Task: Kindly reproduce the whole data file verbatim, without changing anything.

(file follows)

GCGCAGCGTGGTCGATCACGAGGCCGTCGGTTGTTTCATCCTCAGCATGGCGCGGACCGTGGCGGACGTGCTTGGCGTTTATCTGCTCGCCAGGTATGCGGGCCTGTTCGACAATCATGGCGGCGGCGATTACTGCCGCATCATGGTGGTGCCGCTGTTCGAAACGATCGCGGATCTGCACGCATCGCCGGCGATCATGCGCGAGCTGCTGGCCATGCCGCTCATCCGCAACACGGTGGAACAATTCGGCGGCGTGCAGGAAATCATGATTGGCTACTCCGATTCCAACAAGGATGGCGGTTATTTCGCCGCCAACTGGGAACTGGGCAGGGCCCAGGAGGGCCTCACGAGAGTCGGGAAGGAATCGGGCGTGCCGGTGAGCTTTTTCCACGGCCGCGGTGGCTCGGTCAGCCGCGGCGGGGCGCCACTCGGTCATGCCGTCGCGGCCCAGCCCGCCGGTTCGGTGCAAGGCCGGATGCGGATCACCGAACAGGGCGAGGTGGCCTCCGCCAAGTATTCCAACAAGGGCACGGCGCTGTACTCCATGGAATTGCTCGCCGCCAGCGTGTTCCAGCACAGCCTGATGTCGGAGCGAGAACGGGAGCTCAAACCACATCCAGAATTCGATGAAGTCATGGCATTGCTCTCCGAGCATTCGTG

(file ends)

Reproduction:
GCGCAGCGTGGTCGATCACGAGGCCGTCGGTTGTTTCATCCTCAGCATGGCGCGGACCGTGGCGGACGTGCTTGGCGTTTATCTGCTCGCCAGGTATGCGGGCCTGTTCGACAATCATGGCGGCGGCGATTACTGCCGCATCATGGTGGTGCCGCTGTTCGAAACGATCGCGGATCTGCACGCATCGCCGGCGATCATGCGCGAGCTGCTGGCCATGCCGCTCATCCGCAACACGGTGGAACAATTCGGCGGCGTGCAGGAAATCATGATTGGCTACTCCGATTCCAACAAGGATGGCGGTTATTTCGCCGCCAACTGGGAACTGGGCAGGGCCCAGGAGGGCCTCACGAGAGTCGGGAAGGAATCGGGCGTGCCGGTGAGCTTTTTCCACGGCCGCGGTGGCTCGGTCAGCCGCGGCGGGGCGCCACTCGGTCATGCCGTCGCGGCCCAGCCCGCCGGTTCGGTGCAAGGCCGGATGCGGATCACCGAACAGGGCGAGGTGGCCTCCGCCAAGTATTCCAACAAGGGCACGGCGCTGTACTCCATGGAATTGCTCGCCGCCAGCGTGTTCCAGCACAGCCTGATGTCGGAGCGAGAACGGGAGCTCAAACCACATCCAGAATTCGATGAAGTCATGGCATTGCTCTCCGAGCATTCGTG